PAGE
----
The invention can be better understood with reference to the following figures. The components within the figures are not necessarily to scale, emphasis instead being placed upon clearly illustrating the principles of the invention. Moreover, in the figures, like reference numerals designate corresponding parts throughout the different views. It will also be understood that certain components and details may not appear in the figures to assist in more clearly describing the invention.
Referring now to
The logical document management system operates to seamlessly synchronize, propagate, and back up logical documents. Logical documents provide descriptions for locations of data files, and may be as simple as a single file descriptor, or as complex as an XML description document. Other examples of logical documents are directories, network resources, device drives, or even all files stored on a particular device. The use of a logical document enables a single descriptor to conveniently bring together and organizes multiple data files irrespective of the physical location of the data files. For example, a single XML document may include file links to files on a local drive, to files on network drives, and to data assets accessible using a URL descriptor.
Each mobile device 12, 14, and 16 may be, for example, a wireless mobile handset, a personal data assistant, a portable music player, or other wireless portable device. For discussion purposes, the mobile devices will be generally referred to as wireless mobile handsets. The use of wireless mobile handsets has redefined communication and electronic device proliferation. For many, the wireless handset has become the center of communication and entertainment, with this trend continuing for the foreseeable future. Since the wireless phone is central to modern life, users tend to carry their phone with them at most times, whether on business or on personal time. Also, the functionality of mobile devices has allowed mobile wireless handsets to view, use, and generate more data. For example, mobile devices now routinely work on larger text documents, image files, audio files, spreadsheet files, and other data information.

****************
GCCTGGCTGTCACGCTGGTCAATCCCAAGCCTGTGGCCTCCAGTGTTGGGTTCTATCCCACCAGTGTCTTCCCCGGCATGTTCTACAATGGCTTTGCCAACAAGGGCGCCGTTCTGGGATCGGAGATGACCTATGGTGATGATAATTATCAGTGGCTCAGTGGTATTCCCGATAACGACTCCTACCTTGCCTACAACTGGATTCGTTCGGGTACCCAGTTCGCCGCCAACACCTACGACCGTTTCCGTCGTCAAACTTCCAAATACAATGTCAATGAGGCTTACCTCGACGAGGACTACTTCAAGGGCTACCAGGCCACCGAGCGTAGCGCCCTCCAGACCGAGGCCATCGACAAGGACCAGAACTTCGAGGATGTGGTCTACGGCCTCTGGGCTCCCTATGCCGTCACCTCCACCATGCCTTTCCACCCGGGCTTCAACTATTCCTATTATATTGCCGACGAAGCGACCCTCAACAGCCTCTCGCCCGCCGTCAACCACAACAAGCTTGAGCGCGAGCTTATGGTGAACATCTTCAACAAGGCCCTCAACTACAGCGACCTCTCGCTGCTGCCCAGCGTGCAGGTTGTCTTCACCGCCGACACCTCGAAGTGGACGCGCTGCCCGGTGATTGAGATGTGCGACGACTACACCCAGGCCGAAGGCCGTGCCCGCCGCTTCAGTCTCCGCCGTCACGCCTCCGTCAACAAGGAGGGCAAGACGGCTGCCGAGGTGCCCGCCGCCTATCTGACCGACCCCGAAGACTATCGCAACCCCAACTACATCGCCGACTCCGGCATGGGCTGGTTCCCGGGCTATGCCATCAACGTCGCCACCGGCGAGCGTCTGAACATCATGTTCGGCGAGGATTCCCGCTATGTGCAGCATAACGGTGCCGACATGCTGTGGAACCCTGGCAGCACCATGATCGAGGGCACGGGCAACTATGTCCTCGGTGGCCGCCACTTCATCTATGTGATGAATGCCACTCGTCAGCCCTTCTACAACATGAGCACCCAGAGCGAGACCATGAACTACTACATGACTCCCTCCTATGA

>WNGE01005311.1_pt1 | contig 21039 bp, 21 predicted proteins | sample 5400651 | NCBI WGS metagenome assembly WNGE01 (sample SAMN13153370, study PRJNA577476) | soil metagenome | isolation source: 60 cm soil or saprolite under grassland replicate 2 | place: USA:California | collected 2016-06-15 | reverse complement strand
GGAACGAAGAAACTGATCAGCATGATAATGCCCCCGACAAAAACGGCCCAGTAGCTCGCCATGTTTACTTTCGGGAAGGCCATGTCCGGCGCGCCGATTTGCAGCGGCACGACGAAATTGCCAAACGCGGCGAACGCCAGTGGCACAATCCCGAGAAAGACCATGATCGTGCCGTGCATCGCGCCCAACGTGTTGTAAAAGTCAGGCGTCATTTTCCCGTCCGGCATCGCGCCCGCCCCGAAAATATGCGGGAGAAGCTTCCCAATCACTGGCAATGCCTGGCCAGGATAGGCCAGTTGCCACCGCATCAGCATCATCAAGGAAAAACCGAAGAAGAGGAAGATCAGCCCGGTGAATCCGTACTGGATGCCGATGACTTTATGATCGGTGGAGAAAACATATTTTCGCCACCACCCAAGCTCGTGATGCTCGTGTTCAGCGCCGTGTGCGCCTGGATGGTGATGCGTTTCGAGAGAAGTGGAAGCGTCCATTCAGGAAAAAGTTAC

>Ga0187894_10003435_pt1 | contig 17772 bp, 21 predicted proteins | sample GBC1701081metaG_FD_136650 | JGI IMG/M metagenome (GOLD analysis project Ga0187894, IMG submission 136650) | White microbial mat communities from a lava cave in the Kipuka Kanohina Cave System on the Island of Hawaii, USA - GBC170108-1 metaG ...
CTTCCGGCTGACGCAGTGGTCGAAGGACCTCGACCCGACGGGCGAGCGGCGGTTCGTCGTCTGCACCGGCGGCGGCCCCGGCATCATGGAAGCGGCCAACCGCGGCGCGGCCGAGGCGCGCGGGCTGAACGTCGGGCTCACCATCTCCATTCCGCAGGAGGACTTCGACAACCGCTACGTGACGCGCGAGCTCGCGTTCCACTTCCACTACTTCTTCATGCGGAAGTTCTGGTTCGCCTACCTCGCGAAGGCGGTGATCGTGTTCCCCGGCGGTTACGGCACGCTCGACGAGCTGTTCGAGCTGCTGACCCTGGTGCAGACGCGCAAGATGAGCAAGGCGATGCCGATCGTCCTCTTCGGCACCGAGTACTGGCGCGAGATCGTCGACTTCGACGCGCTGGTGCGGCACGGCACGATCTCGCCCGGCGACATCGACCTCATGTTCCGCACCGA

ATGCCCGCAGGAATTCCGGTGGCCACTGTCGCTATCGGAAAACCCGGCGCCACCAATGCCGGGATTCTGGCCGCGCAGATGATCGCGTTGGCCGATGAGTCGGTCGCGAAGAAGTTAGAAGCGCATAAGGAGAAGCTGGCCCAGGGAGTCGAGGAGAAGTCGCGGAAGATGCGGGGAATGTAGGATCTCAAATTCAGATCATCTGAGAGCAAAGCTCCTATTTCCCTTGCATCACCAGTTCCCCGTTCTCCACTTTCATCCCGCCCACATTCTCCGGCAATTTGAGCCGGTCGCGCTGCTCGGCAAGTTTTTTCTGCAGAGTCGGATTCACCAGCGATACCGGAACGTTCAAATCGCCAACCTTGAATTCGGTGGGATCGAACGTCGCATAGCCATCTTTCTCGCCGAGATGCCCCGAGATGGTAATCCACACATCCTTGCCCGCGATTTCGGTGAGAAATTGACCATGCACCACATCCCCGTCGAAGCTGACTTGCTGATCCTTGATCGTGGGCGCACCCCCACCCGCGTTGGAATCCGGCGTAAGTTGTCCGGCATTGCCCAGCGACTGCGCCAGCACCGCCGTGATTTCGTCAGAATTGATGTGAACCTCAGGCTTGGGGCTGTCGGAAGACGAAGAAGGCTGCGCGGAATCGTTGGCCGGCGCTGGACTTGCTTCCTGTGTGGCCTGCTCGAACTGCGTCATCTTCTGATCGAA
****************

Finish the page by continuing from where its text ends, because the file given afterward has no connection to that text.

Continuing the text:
Often, a user will have multiple wireless mobile devises, as well as a business desktop computer, and a home desktop computer. In a similar manner, a business may have many users with one or more wireless devices, as well as an existing computer network. The logical document management system 10 is able to be deployed in these environments, and seamlessly synchronize data between devices, and confidently backup and protect data. With our increasingly mobile society, the reliance on mobile devices to view and generate digital information is increasing. The logical document management system numeral 10 advantageously assures that data generated at the mobile device is properly and timely distributed to those that need the information, while also assuring that the mobile generated data is properly maintained and backed up. In another important advantage, the logical document management system numeral 10 also enables the mobile devices 12, 14, and 16 to access required information, irrespective of the location where that information was generated. In this way, the mobile device becomes a safe, secure, and convenient data device.